Argentina tightens exchange controls to protect Central Bank reserves

The first of the measures enacted this week focuses on importers, who request dollars at the official exchange rate to pay for goods purchased abroad and the second measure is linked to financial operations in the foreign exchange market.

RIO DE JANEIRO, BRAZIL  - In Argentina, the dollar is a savings instrument and a thermometer that reflects how the economy and politics are doing. When the peso depreciates sharply, Argentines know that turbulence is coming, especially significant price increases.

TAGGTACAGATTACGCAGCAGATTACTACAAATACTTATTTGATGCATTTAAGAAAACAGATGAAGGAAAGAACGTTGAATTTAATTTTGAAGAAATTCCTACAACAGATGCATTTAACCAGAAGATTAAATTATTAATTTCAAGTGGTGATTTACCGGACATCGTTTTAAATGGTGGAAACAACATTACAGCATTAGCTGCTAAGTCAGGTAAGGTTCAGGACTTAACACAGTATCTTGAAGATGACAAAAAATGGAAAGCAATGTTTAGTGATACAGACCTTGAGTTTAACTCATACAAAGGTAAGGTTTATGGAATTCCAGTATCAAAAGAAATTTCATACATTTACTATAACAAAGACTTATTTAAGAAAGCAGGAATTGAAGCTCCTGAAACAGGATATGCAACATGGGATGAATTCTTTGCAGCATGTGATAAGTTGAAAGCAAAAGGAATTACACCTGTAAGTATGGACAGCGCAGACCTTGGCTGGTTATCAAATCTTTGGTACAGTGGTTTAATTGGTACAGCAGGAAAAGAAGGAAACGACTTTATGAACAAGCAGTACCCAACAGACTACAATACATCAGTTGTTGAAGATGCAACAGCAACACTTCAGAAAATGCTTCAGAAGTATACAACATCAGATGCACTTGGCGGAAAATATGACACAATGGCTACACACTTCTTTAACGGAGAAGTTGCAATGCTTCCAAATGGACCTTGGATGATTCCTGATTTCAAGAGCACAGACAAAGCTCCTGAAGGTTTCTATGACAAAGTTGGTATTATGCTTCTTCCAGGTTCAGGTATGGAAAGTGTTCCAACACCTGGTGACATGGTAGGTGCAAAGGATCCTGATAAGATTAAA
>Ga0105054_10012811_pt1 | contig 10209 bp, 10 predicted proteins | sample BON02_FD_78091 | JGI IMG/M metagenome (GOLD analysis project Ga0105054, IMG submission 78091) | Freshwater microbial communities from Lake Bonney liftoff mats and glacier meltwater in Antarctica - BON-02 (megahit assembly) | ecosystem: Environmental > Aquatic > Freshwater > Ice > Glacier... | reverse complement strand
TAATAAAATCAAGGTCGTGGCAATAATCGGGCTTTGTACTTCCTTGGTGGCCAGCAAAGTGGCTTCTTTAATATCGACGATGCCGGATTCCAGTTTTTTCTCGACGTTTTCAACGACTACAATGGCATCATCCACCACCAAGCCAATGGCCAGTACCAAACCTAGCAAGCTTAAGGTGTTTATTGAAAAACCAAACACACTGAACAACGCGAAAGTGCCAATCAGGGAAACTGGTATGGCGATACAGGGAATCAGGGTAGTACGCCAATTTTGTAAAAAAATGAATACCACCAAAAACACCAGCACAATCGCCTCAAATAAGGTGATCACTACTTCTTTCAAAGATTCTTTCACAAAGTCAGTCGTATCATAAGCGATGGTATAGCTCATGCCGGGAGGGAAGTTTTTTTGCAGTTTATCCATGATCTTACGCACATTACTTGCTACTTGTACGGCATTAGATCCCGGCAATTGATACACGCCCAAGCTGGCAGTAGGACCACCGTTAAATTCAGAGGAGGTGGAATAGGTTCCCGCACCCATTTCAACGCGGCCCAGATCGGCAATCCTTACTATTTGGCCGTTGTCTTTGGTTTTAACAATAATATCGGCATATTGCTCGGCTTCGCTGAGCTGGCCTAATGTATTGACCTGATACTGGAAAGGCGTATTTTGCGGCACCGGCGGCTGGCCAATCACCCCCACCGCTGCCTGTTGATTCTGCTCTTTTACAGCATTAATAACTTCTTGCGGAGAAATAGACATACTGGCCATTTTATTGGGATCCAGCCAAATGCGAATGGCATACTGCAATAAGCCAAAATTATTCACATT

The US currency was sold this Wednesday at 104 pesos in the official market, but its price in the informal circuit reached 185. This exchange rate gap gives rise to all kinds of financial maneuvers that impact the Central Bank's reserves: so far in October, it has had to sell nearly 200 million dollars to meet the demand and support . . .

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